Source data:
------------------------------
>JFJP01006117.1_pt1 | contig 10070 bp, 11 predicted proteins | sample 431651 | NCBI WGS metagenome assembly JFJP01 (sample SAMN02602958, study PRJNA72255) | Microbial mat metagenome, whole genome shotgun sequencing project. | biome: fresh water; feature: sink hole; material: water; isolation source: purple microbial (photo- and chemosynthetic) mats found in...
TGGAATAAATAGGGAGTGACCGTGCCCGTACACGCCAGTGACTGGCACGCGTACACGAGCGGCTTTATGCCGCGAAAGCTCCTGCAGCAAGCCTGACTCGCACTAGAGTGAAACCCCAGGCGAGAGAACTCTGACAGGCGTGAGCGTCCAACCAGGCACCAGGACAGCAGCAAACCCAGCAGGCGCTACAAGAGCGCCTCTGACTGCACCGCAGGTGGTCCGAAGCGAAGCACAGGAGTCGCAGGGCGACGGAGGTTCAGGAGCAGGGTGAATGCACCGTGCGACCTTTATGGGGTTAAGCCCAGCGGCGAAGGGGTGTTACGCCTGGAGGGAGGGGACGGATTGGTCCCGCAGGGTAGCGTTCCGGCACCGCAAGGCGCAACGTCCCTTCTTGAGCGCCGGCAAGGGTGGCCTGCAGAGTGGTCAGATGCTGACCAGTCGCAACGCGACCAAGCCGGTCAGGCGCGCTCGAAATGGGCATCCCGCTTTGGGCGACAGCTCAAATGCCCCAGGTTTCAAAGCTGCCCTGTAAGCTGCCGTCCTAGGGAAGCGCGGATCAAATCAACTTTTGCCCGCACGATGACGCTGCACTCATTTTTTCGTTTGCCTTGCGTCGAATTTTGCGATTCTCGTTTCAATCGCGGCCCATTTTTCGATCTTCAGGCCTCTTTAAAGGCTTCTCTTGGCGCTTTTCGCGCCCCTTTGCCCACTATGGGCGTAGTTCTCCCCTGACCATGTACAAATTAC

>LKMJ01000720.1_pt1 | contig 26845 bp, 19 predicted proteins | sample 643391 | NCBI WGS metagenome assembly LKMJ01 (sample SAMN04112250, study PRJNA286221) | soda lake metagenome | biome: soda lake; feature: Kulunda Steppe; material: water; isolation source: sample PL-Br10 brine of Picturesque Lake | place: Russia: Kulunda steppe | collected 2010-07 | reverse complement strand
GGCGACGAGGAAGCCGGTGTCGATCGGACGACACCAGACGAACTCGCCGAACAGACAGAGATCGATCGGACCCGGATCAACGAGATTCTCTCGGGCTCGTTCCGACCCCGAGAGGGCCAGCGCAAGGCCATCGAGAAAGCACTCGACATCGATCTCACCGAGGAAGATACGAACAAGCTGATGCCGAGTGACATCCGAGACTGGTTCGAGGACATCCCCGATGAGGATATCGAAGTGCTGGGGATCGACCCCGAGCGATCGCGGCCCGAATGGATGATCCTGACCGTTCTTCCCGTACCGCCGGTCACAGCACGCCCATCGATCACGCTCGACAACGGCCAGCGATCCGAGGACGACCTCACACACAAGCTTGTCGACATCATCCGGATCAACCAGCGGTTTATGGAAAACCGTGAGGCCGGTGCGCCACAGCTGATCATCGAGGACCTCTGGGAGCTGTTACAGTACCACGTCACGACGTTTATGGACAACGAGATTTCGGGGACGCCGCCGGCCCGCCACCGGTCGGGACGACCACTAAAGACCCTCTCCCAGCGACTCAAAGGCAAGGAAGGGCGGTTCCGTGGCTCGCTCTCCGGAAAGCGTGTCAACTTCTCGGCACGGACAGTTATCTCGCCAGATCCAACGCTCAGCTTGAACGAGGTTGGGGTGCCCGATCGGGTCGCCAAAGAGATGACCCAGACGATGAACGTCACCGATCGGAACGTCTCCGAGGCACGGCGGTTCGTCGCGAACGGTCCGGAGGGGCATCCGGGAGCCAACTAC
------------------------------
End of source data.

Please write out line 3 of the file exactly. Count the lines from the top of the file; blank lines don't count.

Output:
>LKMJ01000720.1_pt1 | contig 26845 bp, 19 predicted proteins | sample 643391 | NCBI WGS metagenome assembly LKMJ01 (sample SAMN04112250, study PRJNA286221) | soda lake metagenome | biome: soda lake; feature: Kulunda Steppe; material: water; isolation source: sample PL-Br10 brine of Picturesque Lake | place: Russia: Kulunda steppe | collected 2010-07 | reverse complement strand